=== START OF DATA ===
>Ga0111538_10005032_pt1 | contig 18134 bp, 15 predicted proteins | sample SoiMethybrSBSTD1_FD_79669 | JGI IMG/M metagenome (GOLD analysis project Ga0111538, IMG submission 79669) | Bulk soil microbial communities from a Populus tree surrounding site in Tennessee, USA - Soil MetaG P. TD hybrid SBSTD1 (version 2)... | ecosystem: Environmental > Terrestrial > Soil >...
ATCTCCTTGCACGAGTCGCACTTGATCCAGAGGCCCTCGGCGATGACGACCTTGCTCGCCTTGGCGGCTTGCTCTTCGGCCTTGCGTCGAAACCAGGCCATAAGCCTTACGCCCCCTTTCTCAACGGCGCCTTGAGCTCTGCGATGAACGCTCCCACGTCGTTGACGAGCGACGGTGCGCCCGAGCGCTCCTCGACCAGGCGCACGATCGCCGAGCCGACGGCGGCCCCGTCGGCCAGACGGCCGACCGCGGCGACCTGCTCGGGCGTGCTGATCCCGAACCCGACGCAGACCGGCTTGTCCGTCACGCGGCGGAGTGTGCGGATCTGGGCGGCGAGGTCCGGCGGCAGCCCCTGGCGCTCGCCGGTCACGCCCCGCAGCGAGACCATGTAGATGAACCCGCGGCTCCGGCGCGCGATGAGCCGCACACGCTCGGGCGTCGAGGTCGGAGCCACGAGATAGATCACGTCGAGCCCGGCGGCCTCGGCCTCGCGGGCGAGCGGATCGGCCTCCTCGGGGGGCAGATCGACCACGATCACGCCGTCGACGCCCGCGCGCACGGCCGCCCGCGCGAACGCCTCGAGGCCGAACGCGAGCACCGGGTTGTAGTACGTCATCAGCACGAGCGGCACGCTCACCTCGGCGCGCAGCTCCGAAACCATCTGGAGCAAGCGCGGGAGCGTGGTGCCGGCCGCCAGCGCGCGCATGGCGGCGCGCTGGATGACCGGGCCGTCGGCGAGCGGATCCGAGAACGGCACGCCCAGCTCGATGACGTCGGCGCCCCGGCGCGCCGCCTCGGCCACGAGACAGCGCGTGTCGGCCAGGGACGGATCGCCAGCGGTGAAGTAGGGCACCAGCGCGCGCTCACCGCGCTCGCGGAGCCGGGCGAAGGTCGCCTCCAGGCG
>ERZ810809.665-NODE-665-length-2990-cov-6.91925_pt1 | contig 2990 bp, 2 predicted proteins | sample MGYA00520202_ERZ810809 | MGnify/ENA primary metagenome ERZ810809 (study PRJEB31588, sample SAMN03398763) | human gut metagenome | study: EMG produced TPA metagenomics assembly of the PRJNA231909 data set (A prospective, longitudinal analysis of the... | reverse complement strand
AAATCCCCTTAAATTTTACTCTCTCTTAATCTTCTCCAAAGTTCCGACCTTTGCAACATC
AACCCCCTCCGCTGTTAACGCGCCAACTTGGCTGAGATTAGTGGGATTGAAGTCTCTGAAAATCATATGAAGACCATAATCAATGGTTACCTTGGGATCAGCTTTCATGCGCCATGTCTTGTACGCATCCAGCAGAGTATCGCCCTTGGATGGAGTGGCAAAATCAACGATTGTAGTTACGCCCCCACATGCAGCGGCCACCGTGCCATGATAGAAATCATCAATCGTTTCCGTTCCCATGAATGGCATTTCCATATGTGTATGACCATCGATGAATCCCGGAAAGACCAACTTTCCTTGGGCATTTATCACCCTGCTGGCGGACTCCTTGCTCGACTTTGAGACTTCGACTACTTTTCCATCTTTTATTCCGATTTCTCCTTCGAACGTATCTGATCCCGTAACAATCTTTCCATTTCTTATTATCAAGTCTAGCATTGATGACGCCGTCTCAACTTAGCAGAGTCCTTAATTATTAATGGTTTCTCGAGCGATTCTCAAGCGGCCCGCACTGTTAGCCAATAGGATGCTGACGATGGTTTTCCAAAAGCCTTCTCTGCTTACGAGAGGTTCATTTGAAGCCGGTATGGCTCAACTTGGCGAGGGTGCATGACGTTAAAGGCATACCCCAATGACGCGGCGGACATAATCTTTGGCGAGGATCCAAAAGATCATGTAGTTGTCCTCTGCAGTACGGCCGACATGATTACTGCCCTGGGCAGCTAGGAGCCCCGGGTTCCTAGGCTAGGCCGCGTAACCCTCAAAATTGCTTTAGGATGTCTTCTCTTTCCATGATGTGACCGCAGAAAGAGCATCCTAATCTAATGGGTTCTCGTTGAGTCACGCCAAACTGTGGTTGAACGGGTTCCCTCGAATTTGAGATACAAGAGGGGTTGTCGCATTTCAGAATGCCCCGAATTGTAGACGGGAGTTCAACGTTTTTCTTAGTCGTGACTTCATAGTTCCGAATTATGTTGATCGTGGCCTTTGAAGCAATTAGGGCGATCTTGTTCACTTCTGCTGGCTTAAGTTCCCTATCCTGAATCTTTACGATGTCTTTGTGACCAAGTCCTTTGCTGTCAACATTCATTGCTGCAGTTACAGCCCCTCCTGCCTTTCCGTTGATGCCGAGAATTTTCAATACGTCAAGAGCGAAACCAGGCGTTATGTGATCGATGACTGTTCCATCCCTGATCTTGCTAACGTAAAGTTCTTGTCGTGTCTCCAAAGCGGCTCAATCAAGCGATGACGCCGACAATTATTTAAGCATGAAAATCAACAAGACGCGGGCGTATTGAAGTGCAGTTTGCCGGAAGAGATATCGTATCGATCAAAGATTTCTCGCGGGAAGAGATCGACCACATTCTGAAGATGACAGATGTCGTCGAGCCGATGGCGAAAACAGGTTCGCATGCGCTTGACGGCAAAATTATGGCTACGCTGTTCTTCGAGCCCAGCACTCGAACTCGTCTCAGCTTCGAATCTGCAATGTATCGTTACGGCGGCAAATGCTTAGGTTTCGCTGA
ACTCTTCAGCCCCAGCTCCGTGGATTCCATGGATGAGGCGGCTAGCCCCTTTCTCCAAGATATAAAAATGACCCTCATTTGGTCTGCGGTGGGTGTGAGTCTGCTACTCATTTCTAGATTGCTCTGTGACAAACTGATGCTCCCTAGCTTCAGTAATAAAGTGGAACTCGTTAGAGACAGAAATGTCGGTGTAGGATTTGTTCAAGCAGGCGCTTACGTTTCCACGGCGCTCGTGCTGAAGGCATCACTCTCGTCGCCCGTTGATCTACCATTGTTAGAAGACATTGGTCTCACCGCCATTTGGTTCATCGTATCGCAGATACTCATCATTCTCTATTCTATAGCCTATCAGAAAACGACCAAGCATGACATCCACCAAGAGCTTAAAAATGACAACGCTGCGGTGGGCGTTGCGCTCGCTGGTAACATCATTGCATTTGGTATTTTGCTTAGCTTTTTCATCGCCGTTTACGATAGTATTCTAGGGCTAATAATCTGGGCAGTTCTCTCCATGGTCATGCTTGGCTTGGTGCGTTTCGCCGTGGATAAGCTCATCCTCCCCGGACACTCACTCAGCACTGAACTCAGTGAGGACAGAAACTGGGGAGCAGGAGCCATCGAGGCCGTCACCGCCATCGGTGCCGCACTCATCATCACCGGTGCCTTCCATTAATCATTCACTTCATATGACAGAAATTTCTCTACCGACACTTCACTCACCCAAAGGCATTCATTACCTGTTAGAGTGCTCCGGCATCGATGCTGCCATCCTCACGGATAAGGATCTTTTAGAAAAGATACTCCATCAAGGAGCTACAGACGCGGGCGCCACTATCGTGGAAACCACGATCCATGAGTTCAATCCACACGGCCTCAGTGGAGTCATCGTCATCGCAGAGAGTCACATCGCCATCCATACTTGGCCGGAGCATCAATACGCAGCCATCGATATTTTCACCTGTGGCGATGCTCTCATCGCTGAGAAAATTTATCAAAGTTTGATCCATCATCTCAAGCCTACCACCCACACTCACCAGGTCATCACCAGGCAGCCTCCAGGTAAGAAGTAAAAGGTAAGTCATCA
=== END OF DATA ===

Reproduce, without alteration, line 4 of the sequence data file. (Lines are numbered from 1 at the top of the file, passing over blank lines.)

AAATCCCCTTAAATTTTACTCTCTCTTAATCTTCTCCAAAGTTCCGACCTTTGCAACATC